On a small river boat, you'll want to claim one of the prime deck chairs on the bow just next to the bridge. Better than a seat in a car, bus, or airplane, these prime perches offer bird's-eye views and are positioned to catch cooling breezes. Best of all, the bar and frosty glasses of local Meister beer are just a few feet away.

Photo Caption: Enjoying the drinks and the view.
View Next Slide
Salad aboard Pandaw Cruises. Heidi Sarna
Lunch and dinner onboard the Orient Pandaw featured local dishes typical to Sarawak as well as Western staples. The selection of four salads at lunch, for example, often featured local ingredients. During our daily excursions, our guide Louis would point out those ingredients (from fiddlehead ferns to pineapple and wild mushrooms) growing in the wild or in small farms.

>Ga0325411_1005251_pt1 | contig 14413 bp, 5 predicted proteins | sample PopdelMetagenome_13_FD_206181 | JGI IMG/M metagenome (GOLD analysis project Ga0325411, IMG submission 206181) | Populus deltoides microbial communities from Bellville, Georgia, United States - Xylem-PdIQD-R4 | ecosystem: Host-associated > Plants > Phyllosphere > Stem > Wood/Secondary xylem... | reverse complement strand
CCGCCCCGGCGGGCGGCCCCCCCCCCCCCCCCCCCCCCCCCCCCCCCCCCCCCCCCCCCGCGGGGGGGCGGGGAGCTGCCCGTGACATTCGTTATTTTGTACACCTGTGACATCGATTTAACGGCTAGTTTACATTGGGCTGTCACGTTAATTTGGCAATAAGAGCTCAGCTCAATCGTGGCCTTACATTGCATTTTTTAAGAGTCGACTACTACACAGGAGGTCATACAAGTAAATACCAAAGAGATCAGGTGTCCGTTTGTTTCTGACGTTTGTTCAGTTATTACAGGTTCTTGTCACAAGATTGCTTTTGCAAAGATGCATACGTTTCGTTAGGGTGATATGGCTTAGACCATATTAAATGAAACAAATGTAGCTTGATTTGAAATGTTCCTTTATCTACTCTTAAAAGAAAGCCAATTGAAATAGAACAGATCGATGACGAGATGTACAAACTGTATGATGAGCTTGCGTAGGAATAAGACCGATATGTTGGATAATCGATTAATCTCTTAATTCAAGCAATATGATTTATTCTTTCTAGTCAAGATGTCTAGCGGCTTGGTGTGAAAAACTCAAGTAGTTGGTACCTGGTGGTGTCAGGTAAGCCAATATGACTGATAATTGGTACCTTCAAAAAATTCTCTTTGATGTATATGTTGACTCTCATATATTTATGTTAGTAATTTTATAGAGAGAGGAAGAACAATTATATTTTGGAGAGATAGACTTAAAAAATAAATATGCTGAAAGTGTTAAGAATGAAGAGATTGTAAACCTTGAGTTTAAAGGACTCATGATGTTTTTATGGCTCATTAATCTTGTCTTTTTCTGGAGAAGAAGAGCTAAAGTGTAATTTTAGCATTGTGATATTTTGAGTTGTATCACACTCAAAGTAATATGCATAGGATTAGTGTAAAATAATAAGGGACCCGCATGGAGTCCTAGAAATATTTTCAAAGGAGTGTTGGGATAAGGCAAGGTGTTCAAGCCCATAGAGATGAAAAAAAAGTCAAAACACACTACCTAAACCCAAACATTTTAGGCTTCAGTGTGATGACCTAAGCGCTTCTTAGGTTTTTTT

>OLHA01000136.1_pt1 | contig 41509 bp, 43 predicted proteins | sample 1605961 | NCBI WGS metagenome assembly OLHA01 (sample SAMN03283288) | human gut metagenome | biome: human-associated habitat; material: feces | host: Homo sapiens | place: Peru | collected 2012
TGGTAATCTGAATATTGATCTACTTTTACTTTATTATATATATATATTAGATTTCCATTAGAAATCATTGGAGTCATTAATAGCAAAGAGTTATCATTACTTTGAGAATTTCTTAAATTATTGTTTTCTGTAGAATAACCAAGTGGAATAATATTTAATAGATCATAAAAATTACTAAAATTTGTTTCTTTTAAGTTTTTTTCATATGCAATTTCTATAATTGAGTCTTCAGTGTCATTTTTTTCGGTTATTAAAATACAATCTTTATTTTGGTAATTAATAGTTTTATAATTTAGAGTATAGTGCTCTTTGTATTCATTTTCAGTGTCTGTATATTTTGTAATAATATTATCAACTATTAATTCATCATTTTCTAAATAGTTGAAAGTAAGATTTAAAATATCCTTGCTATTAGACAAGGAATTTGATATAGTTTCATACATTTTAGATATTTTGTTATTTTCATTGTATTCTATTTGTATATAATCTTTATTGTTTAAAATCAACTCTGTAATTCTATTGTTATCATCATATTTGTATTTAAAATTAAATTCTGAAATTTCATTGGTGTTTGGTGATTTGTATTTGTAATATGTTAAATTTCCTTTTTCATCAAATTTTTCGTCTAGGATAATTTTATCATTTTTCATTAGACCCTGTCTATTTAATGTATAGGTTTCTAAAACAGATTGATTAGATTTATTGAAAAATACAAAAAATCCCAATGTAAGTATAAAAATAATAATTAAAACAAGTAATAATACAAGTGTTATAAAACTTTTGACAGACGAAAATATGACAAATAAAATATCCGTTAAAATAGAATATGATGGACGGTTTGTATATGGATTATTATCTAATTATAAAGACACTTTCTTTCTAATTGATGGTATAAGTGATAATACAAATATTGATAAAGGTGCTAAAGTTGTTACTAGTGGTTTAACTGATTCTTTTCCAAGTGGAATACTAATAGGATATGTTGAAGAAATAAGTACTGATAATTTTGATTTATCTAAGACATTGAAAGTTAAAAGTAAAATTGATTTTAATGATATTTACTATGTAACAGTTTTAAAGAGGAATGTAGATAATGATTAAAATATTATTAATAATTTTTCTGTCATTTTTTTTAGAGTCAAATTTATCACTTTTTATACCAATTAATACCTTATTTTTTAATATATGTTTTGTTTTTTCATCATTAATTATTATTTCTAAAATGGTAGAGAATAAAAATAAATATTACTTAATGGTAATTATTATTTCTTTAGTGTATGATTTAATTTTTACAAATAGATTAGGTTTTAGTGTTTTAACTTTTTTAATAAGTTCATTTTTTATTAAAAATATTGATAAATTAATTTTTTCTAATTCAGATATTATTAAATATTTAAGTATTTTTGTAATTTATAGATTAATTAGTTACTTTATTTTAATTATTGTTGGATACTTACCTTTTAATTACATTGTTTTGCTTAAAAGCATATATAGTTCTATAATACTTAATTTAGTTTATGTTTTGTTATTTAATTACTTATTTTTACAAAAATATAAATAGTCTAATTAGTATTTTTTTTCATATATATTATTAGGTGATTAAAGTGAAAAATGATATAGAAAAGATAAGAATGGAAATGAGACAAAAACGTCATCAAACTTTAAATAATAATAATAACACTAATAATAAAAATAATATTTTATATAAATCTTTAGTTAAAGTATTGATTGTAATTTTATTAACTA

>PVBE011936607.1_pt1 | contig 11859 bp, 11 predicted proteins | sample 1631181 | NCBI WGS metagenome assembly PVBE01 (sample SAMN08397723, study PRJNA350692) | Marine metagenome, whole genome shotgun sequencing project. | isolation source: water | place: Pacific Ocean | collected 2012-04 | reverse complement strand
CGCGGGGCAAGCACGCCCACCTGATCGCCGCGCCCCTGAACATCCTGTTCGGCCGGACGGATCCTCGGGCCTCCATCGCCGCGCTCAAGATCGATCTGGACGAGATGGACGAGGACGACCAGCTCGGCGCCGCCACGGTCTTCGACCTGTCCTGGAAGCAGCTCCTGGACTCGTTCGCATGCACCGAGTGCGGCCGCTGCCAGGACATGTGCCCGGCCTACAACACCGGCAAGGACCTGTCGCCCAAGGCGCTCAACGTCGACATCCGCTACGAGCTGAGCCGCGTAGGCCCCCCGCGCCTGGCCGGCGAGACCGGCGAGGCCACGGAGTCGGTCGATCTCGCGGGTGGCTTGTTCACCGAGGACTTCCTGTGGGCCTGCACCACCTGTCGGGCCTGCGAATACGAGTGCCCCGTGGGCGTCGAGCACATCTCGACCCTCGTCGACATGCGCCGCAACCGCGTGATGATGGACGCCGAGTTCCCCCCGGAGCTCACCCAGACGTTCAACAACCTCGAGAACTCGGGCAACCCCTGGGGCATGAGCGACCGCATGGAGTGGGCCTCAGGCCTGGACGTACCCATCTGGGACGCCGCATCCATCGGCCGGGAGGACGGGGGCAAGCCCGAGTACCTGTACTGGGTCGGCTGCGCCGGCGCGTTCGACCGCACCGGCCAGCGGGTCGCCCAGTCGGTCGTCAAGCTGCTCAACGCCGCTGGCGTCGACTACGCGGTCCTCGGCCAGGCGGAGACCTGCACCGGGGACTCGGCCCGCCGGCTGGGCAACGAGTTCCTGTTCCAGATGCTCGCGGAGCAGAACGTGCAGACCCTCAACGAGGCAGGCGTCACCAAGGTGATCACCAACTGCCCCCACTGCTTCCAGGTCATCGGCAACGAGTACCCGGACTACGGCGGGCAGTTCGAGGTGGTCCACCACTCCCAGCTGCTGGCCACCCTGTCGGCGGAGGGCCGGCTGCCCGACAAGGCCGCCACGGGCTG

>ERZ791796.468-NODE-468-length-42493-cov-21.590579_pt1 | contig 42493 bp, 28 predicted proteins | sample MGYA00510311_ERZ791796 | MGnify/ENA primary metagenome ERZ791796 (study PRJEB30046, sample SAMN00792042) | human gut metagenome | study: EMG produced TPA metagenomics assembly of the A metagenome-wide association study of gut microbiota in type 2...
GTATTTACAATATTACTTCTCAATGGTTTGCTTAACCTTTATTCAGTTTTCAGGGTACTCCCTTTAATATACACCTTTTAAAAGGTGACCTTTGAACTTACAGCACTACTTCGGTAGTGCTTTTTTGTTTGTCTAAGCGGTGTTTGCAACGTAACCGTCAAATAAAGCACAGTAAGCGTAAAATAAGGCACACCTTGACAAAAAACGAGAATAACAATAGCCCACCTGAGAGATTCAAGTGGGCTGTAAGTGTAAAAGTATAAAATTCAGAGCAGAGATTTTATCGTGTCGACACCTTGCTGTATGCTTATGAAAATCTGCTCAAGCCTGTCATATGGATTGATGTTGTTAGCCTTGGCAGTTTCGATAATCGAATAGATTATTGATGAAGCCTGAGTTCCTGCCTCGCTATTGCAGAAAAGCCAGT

Other local staples included pineapple, durian fruit, and pandan-leaf flavored cake. On two excursions, we sampled delicious local rice wine. Overall, dining room highlights included a delicious laksa, a coconut-milk-based spicy soup; nasi goring, or fried rice; and curried vegetables and prawns.

On the day of the beach picnic, everyone raved about the chicken, rice, and vegetables cooked in the traditional Iban bamboo pot method -- inside hollowed out sections of bamboo. Western favorites were also always available, from fish-and-chips to BLTs and steak and eggs. Each evening at happy hour, a daily fruity drink special was offered up in the Sun Deck bar along with mini pizzas, prawn crackers, fried fish bites, and other snacks.

Photo Caption: A salad aboard Pandaw Cruises.
View Next Slide
Pandaw Orient. Photo: Heidi Sarna Heidi Sarna